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Think Before You Pink. That’s the underlying message of “Pink Ribbons, Inc.”, a new documentary examining the pink ribbon movement, and the close ties between nonprofit giants like Susan G. Komen for the Cure and numerous large chemical and food companies, suggesting a cause that is driven more by a bottom line, rather than finding an actual cure.

While the pink ribbon movement has certainly been successful in raising breast cancer awareness, “Pink Ribbons, Inc.” puts forth a number of well-informed and moving interview subjects, along with an astonishing amount of revealing evidence, that illustrates just how much the movement has been taken over by corporations interested in replenishing their image, or selling products to the traditional household shopper (i.e. women).

PINKWASHER • pink-wah-sher • noun

A company or organization that claims to care about breast cancer by promoting a pink ribbon product, but at the same time produces, manufactures, and/or sells products that are linked to the disease.

Term used by many advocacy organizations to describe the hypocrisy and lack of transparency surrounding breast cancer fundraising and Breast Cancer Awareness Month

The documentary argues how breast cancer’s portrayal as something “pretty and feminine and normal”, and the engagement of women in a “tyranny of cheerfulness”, has done more to create a myth of progress, rather than actual steps towards finding a cure. With statistics suggesting the lifetime incidence of women getting breast cancer has actually increased, not decreased, “Pink Ribbons, Inc.” makes a plea for moving past awareness and detection, and making organized and concerted efforts towards prevention by funding research that can help women understand the underlying causes of breast cancer.

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What the Cluck!! KFC’s Buckets for the Cure Campaign

The film is not perfect, as it effectively maanges to stir the emotional pot, but leaves the viewer with a vague call to action in the end. It also cites some controversial statistics (I later learned), such as the “1 in 8 women get breast cancer”, which requires some qualification for it to be accurately cited. But while its critique of corporations such as Revlon, Estee Lauder, Ford, as well as the Komen foundation, feel a bit repetitive by the end, it’s hard to ignore the questionable “cause-marketing” efforts behind all the walks, runs, and jumps in the name of breast cancer.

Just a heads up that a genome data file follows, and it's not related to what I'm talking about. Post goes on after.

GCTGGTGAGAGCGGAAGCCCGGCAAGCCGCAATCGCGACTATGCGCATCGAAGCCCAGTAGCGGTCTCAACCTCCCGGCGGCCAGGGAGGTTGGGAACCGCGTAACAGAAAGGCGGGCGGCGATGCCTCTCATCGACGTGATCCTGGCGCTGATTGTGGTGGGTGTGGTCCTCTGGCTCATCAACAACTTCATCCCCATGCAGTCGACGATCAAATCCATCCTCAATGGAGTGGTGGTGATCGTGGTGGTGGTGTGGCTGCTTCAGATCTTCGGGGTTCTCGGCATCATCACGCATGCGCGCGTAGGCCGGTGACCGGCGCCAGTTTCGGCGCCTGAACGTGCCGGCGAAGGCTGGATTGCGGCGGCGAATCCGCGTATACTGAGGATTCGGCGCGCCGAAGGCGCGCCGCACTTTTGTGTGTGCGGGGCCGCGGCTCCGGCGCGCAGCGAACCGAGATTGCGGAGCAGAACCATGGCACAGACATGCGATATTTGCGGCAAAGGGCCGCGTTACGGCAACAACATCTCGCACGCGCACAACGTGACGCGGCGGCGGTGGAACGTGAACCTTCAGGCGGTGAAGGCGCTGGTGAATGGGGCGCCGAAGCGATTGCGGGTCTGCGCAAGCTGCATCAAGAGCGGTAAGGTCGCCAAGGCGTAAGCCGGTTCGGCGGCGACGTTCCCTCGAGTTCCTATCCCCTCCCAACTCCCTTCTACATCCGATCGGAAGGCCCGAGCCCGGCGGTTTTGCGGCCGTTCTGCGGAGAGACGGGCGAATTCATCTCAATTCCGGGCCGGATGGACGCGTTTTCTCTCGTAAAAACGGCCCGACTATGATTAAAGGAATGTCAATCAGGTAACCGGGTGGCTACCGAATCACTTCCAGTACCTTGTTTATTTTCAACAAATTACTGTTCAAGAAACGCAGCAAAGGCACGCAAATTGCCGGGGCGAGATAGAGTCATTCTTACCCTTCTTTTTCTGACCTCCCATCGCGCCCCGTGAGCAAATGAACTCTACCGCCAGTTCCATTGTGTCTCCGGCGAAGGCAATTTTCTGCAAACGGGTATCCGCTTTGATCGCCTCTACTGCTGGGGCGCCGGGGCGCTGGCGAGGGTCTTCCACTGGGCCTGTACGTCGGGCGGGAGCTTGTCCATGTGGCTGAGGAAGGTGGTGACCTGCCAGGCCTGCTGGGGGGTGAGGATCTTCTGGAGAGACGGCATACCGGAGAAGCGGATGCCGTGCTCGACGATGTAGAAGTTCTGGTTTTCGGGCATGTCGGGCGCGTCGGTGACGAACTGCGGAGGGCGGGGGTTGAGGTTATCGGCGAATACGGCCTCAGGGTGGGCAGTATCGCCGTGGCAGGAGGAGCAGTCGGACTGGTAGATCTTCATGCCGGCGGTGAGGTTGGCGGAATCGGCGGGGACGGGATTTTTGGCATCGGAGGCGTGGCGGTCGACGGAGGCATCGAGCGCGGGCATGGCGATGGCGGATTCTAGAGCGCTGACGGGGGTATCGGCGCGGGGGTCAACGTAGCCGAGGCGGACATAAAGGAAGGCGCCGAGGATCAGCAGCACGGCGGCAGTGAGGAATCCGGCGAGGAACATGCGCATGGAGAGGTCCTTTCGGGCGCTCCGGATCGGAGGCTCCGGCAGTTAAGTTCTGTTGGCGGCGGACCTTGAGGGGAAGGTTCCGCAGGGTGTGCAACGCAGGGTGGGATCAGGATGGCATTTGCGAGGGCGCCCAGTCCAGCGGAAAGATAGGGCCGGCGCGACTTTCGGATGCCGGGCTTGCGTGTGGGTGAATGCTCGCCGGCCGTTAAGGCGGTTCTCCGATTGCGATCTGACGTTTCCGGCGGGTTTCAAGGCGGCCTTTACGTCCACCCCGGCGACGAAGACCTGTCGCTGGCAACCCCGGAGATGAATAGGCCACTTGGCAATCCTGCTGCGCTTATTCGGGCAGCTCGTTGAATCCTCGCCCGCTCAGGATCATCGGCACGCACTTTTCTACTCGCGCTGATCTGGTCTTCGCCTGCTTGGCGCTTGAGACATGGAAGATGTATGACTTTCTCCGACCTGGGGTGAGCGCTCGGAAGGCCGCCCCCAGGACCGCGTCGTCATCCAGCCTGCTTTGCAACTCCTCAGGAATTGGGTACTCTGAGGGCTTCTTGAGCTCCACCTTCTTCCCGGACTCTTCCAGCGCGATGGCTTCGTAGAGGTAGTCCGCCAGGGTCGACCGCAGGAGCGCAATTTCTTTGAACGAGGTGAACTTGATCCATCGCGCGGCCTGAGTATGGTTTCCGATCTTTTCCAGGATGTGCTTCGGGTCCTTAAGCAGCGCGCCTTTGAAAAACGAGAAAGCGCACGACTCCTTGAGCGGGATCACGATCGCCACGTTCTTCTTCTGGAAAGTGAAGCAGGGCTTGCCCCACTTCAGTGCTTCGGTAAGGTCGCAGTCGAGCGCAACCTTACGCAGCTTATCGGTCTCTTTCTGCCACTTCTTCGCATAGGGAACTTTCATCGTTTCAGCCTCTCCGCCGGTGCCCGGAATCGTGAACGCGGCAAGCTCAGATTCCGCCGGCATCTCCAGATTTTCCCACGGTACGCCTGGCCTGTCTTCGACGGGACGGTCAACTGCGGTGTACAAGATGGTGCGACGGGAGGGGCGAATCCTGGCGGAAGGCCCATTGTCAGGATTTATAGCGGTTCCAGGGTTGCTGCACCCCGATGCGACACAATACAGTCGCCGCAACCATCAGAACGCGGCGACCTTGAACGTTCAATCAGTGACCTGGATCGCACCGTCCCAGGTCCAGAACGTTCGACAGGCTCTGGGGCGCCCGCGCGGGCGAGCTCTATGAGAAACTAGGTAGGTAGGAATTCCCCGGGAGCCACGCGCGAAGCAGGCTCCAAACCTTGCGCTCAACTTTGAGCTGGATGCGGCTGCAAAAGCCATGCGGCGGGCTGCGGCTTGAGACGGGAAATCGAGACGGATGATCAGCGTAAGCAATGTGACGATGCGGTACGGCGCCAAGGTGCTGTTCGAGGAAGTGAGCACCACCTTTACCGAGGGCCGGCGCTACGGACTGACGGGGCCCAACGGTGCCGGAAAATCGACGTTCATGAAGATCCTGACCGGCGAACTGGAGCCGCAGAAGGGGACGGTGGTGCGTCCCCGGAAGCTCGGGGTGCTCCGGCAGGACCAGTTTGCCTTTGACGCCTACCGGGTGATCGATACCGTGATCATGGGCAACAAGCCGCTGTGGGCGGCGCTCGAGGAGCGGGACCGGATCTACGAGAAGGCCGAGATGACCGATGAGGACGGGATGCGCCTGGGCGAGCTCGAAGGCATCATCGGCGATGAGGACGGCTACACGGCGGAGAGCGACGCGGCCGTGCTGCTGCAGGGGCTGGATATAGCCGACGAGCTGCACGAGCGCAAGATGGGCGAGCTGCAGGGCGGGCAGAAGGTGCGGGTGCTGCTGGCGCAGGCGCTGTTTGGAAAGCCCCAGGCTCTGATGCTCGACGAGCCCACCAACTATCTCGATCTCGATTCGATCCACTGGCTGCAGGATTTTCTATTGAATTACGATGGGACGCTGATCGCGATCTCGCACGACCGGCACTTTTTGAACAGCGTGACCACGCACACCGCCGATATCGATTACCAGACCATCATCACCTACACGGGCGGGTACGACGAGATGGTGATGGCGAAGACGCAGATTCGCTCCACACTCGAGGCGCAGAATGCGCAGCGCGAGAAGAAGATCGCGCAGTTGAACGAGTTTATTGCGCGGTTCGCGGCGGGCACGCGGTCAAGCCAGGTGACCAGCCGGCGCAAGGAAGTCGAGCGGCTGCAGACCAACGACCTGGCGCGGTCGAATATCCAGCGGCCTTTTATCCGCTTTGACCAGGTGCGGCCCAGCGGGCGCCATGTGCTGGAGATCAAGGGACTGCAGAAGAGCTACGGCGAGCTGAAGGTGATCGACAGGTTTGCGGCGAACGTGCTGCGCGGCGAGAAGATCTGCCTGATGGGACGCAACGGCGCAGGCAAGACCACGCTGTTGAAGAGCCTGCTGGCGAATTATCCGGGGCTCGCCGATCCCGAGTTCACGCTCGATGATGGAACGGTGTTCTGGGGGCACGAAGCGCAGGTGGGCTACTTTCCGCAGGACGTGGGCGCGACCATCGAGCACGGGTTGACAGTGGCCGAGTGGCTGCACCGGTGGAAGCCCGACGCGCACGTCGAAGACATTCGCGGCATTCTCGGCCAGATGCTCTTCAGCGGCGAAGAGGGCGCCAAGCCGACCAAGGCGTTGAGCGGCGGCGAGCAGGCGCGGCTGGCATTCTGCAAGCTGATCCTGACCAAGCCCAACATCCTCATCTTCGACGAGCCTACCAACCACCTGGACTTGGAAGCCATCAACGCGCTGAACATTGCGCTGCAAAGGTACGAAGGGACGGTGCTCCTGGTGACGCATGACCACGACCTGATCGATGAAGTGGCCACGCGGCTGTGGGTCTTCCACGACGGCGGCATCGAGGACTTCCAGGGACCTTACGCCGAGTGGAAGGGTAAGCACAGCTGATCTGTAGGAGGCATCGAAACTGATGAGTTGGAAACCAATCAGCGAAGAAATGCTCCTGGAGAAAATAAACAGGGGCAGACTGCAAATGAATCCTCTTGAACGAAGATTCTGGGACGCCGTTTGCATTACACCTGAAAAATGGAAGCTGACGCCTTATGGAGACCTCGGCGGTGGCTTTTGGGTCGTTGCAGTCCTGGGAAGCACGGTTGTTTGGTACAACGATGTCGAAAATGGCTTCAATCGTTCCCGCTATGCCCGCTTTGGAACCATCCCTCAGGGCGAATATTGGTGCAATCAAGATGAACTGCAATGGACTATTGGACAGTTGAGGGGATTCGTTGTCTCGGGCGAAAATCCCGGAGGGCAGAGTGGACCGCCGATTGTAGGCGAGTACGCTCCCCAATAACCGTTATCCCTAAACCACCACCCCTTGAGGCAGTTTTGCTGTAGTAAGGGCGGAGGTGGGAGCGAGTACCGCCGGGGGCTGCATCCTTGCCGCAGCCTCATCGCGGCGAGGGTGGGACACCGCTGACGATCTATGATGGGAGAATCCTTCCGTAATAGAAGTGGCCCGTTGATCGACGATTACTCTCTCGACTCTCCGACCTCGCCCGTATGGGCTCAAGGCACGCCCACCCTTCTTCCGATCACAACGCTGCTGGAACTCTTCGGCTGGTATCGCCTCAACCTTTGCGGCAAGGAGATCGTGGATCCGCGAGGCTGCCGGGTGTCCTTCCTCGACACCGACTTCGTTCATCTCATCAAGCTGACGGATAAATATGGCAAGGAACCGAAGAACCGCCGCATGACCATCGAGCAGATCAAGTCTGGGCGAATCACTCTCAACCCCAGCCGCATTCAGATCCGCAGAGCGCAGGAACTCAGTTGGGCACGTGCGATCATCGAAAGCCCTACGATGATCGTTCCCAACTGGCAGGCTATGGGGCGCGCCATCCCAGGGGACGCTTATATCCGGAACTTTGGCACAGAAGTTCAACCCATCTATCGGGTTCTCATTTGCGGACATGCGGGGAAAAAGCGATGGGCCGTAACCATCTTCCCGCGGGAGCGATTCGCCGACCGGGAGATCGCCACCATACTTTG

Understanding why biopharmaceutical giant AstraZeneca had a vested interest in increasing breast cancer diagnoses by devising the concept of a National Breast Cancer Awareness Month (AstraZeneca manufactures breast cancer drugs); and learning how Self magazine and Estee Lauder “stole” Charlotte Haley’s peach-colored ribbon (by simply changing the color of it) after she refused to give them permission to use it for “breast cancer awareness” – are among the many little revealing “facts” that put breast cancer philanthropy in a very different light.

To its credit, the film is wise to acknowledge the sincere and respectable efforts of the masses of women who help champion the pink ribbon movement, so as not to alienate them or their efforts, while at the same time urging women (and men) to be more critical and informed in how they choose to invest their time and money. It also sidesteps any notion of suggesting the ties between corporations and breast cancer organizations as being a conspiracy, instead presenting it as a more insidious form of “business as usual” capitalism.

The screening I went to was a special sneak preview at a packed Coolidge Theatre in Brookline, MA. It was a sold out show, and judging from the line of people being turned away at the ticket counter, there was a lot of interest in and awareness of the film. A panel discussion was held after the screening with:

(Left to right) Ellen L, Rachel D, Margo G, and Joanna W

Most of the discussion focused on how we, as a society, don’t typically challenge or question organizations’ efforts, wanting to believe the sincerity of their work, at least until they overreach the boundary of what can be considered acceptable (eg. the KFC Buckets for the Cure Campaign). The Breast Cancer Action group also had a toolkit available describing how people can take more effective action in support of breast cancer and to “think before they pink”. It’s available off their site for download.

The film is in limited release right now, playing short stints at various theaters. It opens at the Coolidge Theatre starting Friday, June 22, 2012 for 2 weeks only. It’s the only Boston area showing planned for the film right now, so catch it while you can.